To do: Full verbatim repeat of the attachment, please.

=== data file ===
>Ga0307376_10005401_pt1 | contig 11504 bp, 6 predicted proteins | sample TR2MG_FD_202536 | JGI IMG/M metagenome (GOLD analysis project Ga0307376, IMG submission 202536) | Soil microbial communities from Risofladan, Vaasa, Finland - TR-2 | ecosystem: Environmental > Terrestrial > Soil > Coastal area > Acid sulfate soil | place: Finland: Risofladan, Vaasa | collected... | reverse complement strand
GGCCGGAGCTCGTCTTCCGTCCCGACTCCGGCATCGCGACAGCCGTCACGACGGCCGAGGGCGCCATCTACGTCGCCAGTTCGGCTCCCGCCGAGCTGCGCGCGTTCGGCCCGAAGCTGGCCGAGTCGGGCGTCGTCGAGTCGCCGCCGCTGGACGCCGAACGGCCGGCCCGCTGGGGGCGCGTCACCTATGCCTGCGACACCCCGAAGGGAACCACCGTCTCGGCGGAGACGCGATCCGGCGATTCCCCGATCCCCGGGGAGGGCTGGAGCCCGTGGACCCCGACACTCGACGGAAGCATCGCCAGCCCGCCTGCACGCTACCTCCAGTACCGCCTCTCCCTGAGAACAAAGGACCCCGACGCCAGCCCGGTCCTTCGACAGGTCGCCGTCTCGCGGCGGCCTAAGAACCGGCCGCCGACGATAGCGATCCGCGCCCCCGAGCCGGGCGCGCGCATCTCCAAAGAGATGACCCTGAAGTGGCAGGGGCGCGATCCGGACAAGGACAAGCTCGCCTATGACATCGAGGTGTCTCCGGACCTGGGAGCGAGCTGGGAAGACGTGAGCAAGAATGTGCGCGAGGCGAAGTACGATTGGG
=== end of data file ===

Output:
>Ga0307376_10005401_pt1 | contig 11504 bp, 6 predicted proteins | sample TR2MG_FD_202536 | JGI IMG/M metagenome (GOLD analysis project Ga0307376, IMG submission 202536) | Soil microbial communities from Risofladan, Vaasa, Finland - TR-2 | ecosystem: Environmental > Terrestrial > Soil > Coastal area > Acid sulfate soil | place: Finland: Risofladan, Vaasa | collected... | reverse complement strand
GGCCGGAGCTCGTCTTCCGTCCCGACTCCGGCATCGCGACAGCCGTCACGACGGCCGAGGGCGCCATCTACGTCGCCAGTTCGGCTCCCGCCGAGCTGCGCGCGTTCGGCCCGAAGCTGGCCGAGTCGGGCGTCGTCGAGTCGCCGCCGCTGGACGCCGAACGGCCGGCCCGCTGGGGGCGCGTCACCTATGCCTGCGACACCCCGAAGGGAACCACCGTCTCGGCGGAGACGCGATCCGGCGATTCCCCGATCCCCGGGGAGGGCTGGAGCCCGTGGACCCCGACACTCGACGGAAGCATCGCCAGCCCGCCTGCACGCTACCTCCAGTACCGCCTCTCCCTGAGAACAAAGGACCCCGACGCCAGCCCGGTCCTTCGACAGGTCGCCGTCTCGCGGCGGCCTAAGAACCGGCCGCCGACGATAGCGATCCGCGCCCCCGAGCCGGGCGCGCGCATCTCCAAAGAGATGACCCTGAAGTGGCAGGGGCGCGATCCGGACAAGGACAAGCTCGCCTATGACATCGAGGTGTCTCCGGACCTGGGAGCGAGCTGGGAAGACGTGAGCAAGAATGTGCGCGAGGCGAAGTACGATTGGG